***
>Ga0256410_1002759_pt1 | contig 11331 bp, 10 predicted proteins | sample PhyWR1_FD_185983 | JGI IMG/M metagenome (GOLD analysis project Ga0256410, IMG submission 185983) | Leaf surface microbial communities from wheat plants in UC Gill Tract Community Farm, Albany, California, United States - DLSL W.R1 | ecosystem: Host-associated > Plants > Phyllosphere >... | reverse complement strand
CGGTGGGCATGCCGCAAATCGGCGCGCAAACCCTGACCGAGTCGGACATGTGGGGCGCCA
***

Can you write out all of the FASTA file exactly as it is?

>Ga0256410_1002759_pt1 | contig 11331 bp, 10 predicted proteins | sample PhyWR1_FD_185983 | JGI IMG/M metagenome (GOLD analysis project Ga0256410, IMG submission 185983) | Leaf surface microbial communities from wheat plants in UC Gill Tract Community Farm, Albany, California, United States - DLSL W.R1 | ecosystem: Host-associated > Plants > Phyllosphere >... | reverse complement strand
CGGTGGGCATGCCGCAAATCGGCGCGCAAACCCTGACCGAGTCGGACATGTGGGGCGCCA